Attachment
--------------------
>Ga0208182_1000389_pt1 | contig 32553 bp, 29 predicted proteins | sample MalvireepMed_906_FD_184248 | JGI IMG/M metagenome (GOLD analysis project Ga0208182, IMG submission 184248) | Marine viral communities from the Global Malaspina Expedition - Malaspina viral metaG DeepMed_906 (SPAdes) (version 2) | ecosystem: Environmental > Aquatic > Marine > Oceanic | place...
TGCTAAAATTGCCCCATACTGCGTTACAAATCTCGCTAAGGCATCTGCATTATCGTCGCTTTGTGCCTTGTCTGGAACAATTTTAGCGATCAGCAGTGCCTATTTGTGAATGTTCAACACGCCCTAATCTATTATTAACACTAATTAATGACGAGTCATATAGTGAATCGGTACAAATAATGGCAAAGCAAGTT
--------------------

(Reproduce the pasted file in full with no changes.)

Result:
>Ga0208182_1000389_pt1 | contig 32553 bp, 29 predicted proteins | sample MalvireepMed_906_FD_184248 | JGI IMG/M metagenome (GOLD analysis project Ga0208182, IMG submission 184248) | Marine viral communities from the Global Malaspina Expedition - Malaspina viral metaG DeepMed_906 (SPAdes) (version 2) | ecosystem: Environmental > Aquatic > Marine > Oceanic | place...
TGCTAAAATTGCCCCATACTGCGTTACAAATCTCGCTAAGGCATCTGCATTATCGTCGCTTTGTGCCTTGTCTGGAACAATTTTAGCGATCAGCAGTGCCTATTTGTGAATGTTCAACACGCCCTAATCTATTATTAACACTAATTAATGACGAGTCATATAGTGAATCGGTACAAATAATGGCAAAGCAAGTT